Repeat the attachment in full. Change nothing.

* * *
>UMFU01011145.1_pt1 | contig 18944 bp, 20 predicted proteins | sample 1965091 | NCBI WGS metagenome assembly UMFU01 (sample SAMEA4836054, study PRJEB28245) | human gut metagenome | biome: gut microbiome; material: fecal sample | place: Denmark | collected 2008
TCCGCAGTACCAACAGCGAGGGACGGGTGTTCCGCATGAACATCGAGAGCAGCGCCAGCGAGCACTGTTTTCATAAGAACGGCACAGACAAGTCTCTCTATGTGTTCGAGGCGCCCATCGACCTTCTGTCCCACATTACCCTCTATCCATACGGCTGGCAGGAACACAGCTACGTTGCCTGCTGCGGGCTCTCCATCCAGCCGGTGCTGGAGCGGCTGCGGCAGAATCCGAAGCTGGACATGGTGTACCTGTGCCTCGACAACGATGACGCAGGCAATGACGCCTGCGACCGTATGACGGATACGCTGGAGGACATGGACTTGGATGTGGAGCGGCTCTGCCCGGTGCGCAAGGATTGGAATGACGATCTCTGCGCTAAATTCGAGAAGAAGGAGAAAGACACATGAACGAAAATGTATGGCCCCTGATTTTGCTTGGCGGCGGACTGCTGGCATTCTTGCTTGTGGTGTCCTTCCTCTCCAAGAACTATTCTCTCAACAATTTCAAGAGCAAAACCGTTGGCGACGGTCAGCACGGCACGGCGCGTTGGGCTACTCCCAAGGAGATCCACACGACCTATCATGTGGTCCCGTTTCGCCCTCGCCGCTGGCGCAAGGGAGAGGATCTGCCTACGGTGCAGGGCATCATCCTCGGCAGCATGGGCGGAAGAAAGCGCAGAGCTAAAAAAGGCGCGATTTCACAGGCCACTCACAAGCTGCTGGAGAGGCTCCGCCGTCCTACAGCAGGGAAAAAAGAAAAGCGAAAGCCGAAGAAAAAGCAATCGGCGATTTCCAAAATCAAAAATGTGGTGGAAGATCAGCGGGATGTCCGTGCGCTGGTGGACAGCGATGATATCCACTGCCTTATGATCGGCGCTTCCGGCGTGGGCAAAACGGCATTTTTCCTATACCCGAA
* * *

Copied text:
>UMFU01011145.1_pt1 | contig 18944 bp, 20 predicted proteins | sample 1965091 | NCBI WGS metagenome assembly UMFU01 (sample SAMEA4836054, study PRJEB28245) | human gut metagenome | biome: gut microbiome; material: fecal sample | place: Denmark | collected 2008
TCCGCAGTACCAACAGCGAGGGACGGGTGTTCCGCATGAACATCGAGAGCAGCGCCAGCGAGCACTGTTTTCATAAGAACGGCACAGACAAGTCTCTCTATGTGTTCGAGGCGCCCATCGACCTTCTGTCCCACATTACCCTCTATCCATACGGCTGGCAGGAACACAGCTACGTTGCCTGCTGCGGGCTCTCCATCCAGCCGGTGCTGGAGCGGCTGCGGCAGAATCCGAAGCTGGACATGGTGTACCTGTGCCTCGACAACGATGACGCAGGCAATGACGCCTGCGACCGTATGACGGATACGCTGGAGGACATGGACTTGGATGTGGAGCGGCTCTGCCCGGTGCGCAAGGATTGGAATGACGATCTCTGCGCTAAATTCGAGAAGAAGGAGAAAGACACATGAACGAAAATGTATGGCCCCTGATTTTGCTTGGCGGCGGACTGCTGGCATTCTTGCTTGTGGTGTCCTTCCTCTCCAAGAACTATTCTCTCAACAATTTCAAGAGCAAAACCGTTGGCGACGGTCAGCACGGCACGGCGCGTTGGGCTACTCCCAAGGAGATCCACACGACCTATCATGTGGTCCCGTTTCGCCCTCGCCGCTGGCGCAAGGGAGAGGATCTGCCTACGGTGCAGGGCATCATCCTCGGCAGCATGGGCGGAAGAAAGCGCAGAGCTAAAAAAGGCGCGATTTCACAGGCCACTCACAAGCTGCTGGAGAGGCTCCGCCGTCCTACAGCAGGGAAAAAAGAAAAGCGAAAGCCGAAGAAAAAGCAATCGGCGATTTCCAAAATCAAAAATGTGGTGGAAGATCAGCGGGATGTCCGTGCGCTGGTGGACAGCGATGATATCCACTGCCTTATGATCGGCGCTTCCGGCGTGGGCAAAACGGCATTTTTCCTATACCCGAA